The CEO of a well-known company, once said: "All things being equal…" He was referring to his VP of Sales' projections for the upcoming quarter.
"All things being equal…" is a great way to start if you love losing. It's also a lie that too many in management tell themselves.
We cringe at the phrase, because all things are NEVER equal. No two companies or products are ever completely the same. No two operations work the same way. A product may be similar but warehousing and distribution may be different.
Access to management may be different, credit terms, support, accounting staff, etc. Take, for example, the recent 3M crisis, where transplant CEO James McNerney tried forcing General Electric's six-sigma culture down 3M's throat. Wildly successful at GE, it was unpalatable at 3M.
Like people, each company is unique, not equal. That's why the premise for anything you do shouldn't be based on a condition that doesn't, can't, and won't ever exist. As someone in management, you wear a lot of hats in a day. That means you have to think, plan, and make the best decisions without being held back by ignorance.
Believing that all things are equal is a barrier to blast down. The earlier you do, the faster you'll see results. Here's how to get started:
1. Within you, control your tongue by eliminating all self defeating comments. "All things being equal," is the equivalent of saying you're a commodity with absolutely no differentiation. What should roll off your tongue is why you are special.
2. Operationally, identify your uniqueness and then capitalize on improving the performance so that others see you as a leader in the field. Wouldn't it be great if all your competitors believe there's no difference between them and you, yet you come out with faster delivery options.
Conway Trucking converted two-day truck lanes to one-day truck lanes so that customers receiving shipments from California to Arizona received their packages a day earlier.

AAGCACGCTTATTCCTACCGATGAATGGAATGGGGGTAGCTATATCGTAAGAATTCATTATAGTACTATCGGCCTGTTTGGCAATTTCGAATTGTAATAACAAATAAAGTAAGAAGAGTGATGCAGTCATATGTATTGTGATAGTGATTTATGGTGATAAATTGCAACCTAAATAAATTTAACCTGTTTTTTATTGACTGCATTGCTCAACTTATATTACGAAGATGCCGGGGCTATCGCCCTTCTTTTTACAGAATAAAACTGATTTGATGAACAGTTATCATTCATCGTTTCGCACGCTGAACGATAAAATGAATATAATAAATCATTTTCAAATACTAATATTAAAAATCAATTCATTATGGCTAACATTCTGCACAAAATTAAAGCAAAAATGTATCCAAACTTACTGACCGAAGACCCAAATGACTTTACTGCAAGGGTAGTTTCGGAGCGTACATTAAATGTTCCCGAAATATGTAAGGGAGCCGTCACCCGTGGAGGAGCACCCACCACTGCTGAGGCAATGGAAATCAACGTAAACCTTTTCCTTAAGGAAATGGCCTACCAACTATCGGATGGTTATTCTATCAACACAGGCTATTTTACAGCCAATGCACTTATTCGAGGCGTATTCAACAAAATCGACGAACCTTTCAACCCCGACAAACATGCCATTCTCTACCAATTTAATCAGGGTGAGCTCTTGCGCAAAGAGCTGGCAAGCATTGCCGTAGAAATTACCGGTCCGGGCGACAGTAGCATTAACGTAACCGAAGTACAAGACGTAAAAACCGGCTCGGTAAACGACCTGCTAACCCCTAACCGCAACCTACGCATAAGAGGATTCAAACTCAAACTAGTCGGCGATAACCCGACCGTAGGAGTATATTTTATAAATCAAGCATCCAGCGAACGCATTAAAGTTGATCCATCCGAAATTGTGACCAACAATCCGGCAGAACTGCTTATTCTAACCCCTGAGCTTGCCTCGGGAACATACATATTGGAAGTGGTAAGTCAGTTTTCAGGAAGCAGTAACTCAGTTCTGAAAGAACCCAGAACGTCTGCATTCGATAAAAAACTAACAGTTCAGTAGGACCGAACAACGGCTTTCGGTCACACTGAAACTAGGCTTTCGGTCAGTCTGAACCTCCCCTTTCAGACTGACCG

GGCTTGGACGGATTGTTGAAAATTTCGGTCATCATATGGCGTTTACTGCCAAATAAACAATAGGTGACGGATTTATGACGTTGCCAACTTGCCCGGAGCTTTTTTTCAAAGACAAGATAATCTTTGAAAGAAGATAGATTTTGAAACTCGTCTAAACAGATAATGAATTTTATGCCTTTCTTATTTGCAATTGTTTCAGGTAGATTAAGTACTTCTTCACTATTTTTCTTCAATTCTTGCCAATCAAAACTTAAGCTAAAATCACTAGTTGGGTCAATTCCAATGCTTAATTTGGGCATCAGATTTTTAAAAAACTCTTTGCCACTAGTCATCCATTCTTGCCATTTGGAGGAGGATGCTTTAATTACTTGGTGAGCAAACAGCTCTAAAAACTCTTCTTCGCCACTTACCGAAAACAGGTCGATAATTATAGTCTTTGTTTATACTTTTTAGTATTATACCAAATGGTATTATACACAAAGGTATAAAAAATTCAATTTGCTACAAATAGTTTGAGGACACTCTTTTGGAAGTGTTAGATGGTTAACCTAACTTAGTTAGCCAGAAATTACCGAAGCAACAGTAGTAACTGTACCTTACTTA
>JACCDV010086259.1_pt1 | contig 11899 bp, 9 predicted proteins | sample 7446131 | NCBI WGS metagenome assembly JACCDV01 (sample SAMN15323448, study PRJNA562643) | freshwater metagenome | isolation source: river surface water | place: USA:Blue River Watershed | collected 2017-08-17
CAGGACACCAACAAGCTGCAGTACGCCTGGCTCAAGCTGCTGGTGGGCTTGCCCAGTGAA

3. In sales and marketing, identify five characteristics about your company, product or service that are different and then, here's the biggie, spend some time creating the exact words someone should use in discussion. Make sure the characteristics are so powerful that they'd "wow" any intelligent buyer.
4. Internally direct resources to mastering innovation—not to be confused with creativity. Creativity is the gas and innovation is the engine. Creativity expands ideas while innovation, done right, brings products to market.
5. In the marketplace, don't let others pigeon hole your company or products based upon your own language. Consider that all humans have basic characteristics and yet each one of us can identify why we are different.
Differentiation can arise from developing new skills that shout, HEY LOOK AT ME. This means telling your story to the market so that others are aware of how "all things are not equal."
6. In your career, break the mold. Are you still trying to emulate your mentor with disappointing outcomes? His or her career conditions were not equal to yours.
Is your mindset rigid, robbing you of the ability to see alternative routes to career goals? What existed as opportunity years ago is not equal to your conditions today. You are a product; what differentiates you? The tools of management are mental.
They can be skills, strategies, experiences, and the ability to cross-pollinate what you know in order to move your organization and its people on the path of success. Once you are aware of false and defeating beliefs, like thinking that all things are equal, you move yourself onto a faster track of achievement.
David and Lorrie Goldsmith are managing partners of MetaMatrix Consulting Group, LLC. Their firm offers consulting and speaking services internationally including clients from Fortune 200 to international associations. David also has named by Successful Meetings Magazine as one of the "26 Hottest Speakers in the Industry." A best selling author characterized David in this manner,"David Goldsmith is unique in that he can see a 30,000 feet view of business and then delivers the hand-to-hand tools for combat. Few people can do what he does." You can reach them at (315) 682-3157 or email to firstname.lastname@example.org